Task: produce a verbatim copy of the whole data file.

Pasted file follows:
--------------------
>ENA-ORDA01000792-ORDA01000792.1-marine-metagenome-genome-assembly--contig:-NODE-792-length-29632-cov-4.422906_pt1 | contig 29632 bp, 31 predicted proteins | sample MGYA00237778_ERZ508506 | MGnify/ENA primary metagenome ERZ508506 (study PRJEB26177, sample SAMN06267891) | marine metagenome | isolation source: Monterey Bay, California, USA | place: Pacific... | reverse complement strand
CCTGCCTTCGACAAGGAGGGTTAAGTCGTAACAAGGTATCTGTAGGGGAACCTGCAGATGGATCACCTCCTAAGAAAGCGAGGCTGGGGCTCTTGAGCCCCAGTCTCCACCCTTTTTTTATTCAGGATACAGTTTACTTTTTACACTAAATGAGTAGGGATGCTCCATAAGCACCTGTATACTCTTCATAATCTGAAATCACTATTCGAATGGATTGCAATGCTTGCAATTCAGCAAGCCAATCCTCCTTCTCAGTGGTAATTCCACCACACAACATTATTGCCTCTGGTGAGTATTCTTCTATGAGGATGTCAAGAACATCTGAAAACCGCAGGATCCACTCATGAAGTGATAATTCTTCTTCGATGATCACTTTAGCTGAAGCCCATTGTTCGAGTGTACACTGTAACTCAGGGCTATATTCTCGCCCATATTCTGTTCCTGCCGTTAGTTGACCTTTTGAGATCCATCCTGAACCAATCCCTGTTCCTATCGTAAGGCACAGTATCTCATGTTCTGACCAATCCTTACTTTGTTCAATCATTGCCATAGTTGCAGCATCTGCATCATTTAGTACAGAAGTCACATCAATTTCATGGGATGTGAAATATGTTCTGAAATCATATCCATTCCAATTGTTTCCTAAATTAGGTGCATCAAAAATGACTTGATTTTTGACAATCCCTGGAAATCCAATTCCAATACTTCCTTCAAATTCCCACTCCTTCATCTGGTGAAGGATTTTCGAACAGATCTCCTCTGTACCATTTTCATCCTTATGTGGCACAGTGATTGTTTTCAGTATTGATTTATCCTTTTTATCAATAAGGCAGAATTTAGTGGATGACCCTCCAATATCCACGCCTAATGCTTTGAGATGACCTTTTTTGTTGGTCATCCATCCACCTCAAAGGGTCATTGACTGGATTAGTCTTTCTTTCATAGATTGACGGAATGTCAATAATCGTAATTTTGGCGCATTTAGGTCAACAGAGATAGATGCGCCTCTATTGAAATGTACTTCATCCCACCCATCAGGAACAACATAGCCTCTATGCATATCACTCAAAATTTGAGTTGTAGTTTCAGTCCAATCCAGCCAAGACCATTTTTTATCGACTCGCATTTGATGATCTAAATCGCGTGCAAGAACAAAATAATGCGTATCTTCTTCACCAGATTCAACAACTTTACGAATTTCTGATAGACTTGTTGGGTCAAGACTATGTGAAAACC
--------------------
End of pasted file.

>ENA-ORDA01000792-ORDA01000792.1-marine-metagenome-genome-assembly--contig:-NODE-792-length-29632-cov-4.422906_pt1 | contig 29632 bp, 31 predicted proteins | sample MGYA00237778_ERZ508506 | MGnify/ENA primary metagenome ERZ508506 (study PRJEB26177, sample SAMN06267891) | marine metagenome | isolation source: Monterey Bay, California, USA | place: Pacific... | reverse complement strand
CCTGCCTTCGACAAGGAGGGTTAAGTCGTAACAAGGTATCTGTAGGGGAACCTGCAGATGGATCACCTCCTAAGAAAGCGAGGCTGGGGCTCTTGAGCCCCAGTCTCCACCCTTTTTTTATTCAGGATACAGTTTACTTTTTACACTAAATGAGTAGGGATGCTCCATAAGCACCTGTATACTCTTCATAATCTGAAATCACTATTCGAATGGATTGCAATGCTTGCAATTCAGCAAGCCAATCCTCCTTCTCAGTGGTAATTCCACCACACAACATTATTGCCTCTGGTGAGTATTCTTCTATGAGGATGTCAAGAACATCTGAAAACCGCAGGATCCACTCATGAAGTGATAATTCTTCTTCGATGATCACTTTAGCTGAAGCCCATTGTTCGAGTGTACACTGTAACTCAGGGCTATATTCTCGCCCATATTCTGTTCCTGCCGTTAGTTGACCTTTTGAGATCCATCCTGAACCAATCCCTGTTCCTATCGTAAGGCACAGTATCTCATGTTCTGACCAATCCTTACTTTGTTCAATCATTGCCATAGTTGCAGCATCTGCATCATTTAGTACAGAAGTCACATCAATTTCATGGGATGTGAAATATGTTCTGAAATCATATCCATTCCAATTGTTTCCTAAATTAGGTGCATCAAAAATGACTTGATTTTTGACAATCCCTGGAAATCCAATTCCAATACTTCCTTCAAATTCCCACTCCTTCATCTGGTGAAGGATTTTCGAACAGATCTCCTCTGTACCATTTTCATCCTTATGTGGCACAGTGATTGTTTTCAGTATTGATTTATCCTTTTTATCAATAAGGCAGAATTTAGTGGATGACCCTCCAATATCCACGCCTAATGCTTTGAGATGACCTTTTTTGTTGGTCATCCATCCACCTCAAAGGGTCATTGACTGGATTAGTCTTTCTTTCATAGATTGACGGAATGTCAATAATCGTAATTTTGGCGCATTTAGGTCAACAGAGATAGATGCGCCTCTATTGAAATGTACTTCATCCCACCCATCAGGAACAACATAGCCTCTATGCATATCACTCAAAATTTGAGTTGTAGTTTCAGTCCAATCCAGCCAAGACCATTTTTTATCGACTCGCATTTGATGATCTAAATCGCGTGCAAGAACAAAATAATGCGTATCTTCTTCACCAGATTCAACAACTTTACGAATTTCTGATAGACTTGTTGGGTCAAGACTATGTGAAAACC